Incapacity to keep faeces in the rectum, creating involuntary defaecation.
A frequent cause of faecal incontinence is faecal impaction, which usually occurs from long-standing constipation. In this condition, the rectum becomes overfull, creating faecal fluid and small parts of faeces to be passed involuntarily around the impacted mass of faeces. Temporary loss of continence can also arise in extreme diarrhoea. Other causes include injury to the anal muscles (as can occur during childbirth), dementia (loss of normal brain functions), such as control of the bowels, and paraplegia (damage to the nerves in the lower trunk, including those supplying the intestines).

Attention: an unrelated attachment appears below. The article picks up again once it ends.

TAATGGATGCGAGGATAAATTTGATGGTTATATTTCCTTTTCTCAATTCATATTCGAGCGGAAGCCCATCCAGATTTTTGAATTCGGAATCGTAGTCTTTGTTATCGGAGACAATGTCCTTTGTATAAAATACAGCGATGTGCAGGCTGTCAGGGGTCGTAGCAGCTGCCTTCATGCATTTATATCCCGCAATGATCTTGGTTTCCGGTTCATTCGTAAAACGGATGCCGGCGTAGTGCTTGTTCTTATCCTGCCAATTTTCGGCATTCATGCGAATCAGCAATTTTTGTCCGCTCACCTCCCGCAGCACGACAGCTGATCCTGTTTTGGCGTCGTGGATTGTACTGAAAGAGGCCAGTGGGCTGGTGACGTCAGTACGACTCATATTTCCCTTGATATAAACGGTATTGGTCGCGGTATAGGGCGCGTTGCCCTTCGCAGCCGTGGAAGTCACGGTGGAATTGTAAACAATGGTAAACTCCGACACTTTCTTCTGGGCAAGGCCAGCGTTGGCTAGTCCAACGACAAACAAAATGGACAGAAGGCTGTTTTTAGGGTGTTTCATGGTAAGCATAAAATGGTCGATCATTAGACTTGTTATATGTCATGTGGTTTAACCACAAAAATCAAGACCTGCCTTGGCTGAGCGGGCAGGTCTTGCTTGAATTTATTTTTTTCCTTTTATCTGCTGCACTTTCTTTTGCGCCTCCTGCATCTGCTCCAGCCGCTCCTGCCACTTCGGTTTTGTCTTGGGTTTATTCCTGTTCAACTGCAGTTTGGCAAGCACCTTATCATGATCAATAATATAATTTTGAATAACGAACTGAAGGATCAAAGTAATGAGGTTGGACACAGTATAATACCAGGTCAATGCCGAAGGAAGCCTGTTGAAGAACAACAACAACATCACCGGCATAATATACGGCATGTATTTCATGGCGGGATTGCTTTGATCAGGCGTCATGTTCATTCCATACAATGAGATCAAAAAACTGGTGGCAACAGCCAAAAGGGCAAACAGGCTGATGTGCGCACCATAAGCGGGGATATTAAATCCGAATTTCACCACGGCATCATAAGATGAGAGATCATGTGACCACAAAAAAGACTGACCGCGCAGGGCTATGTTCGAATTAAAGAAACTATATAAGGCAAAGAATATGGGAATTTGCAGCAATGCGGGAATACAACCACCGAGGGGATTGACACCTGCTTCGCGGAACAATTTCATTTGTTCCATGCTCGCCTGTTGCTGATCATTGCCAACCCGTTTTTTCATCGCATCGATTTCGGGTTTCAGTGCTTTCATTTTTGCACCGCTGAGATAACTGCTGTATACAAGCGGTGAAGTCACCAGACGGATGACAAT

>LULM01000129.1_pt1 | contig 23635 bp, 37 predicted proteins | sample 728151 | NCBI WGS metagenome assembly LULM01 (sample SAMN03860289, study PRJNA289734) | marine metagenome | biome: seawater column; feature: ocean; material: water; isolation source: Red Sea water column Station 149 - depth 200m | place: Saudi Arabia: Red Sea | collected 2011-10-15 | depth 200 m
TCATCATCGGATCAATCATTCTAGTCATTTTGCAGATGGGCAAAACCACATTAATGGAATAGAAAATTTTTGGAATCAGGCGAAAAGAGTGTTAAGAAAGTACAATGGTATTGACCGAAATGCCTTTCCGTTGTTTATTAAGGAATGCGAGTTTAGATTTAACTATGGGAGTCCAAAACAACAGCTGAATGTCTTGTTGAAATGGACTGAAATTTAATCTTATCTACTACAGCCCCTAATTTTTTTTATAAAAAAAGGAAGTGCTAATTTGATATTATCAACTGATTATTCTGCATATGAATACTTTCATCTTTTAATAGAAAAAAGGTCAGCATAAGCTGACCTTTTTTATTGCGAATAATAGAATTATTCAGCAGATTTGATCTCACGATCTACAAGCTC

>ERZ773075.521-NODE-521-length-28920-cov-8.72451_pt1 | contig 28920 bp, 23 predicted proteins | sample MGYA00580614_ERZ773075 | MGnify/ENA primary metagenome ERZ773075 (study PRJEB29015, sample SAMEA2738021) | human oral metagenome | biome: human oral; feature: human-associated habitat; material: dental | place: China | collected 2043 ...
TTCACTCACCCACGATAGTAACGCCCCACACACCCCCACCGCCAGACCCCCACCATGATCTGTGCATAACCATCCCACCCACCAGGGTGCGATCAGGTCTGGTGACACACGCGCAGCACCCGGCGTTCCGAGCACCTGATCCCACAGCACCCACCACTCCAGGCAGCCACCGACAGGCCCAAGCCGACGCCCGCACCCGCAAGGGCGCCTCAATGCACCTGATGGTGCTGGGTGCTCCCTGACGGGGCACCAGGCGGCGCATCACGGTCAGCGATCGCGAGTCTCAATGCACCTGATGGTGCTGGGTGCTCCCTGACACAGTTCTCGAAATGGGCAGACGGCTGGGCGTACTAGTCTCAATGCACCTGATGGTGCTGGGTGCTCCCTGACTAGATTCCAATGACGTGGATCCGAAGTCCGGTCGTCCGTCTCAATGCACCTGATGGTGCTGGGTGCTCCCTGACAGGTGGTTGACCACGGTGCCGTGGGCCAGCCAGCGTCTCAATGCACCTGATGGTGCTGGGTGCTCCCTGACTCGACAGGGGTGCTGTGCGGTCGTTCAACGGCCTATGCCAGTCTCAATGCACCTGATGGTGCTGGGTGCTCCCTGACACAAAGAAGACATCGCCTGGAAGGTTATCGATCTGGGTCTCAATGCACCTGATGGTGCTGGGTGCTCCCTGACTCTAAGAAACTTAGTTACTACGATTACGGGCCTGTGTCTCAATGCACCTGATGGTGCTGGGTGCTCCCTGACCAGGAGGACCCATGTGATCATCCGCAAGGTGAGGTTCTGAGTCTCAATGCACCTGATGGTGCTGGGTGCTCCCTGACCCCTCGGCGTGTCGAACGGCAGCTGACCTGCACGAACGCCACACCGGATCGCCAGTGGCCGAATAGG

Faecal incontinence can often be treated successfully. If the underlying cause of faecal impaction is constipation, recurrence can be stopped by consuming a high-fibre diet. Suppositories containing laxative drugs or glycerol can be recommended by allopathic practitioners but these drugs do have serious side effects and are highly addictive, your body begins to get used to the laxitives and the underlying disease remains. Pelvic floor and anal sphincter injury can usually be surgically repaired. Faecal incontinence in people with a nerve disorder or dementia can be avoided by consistent use of enemas.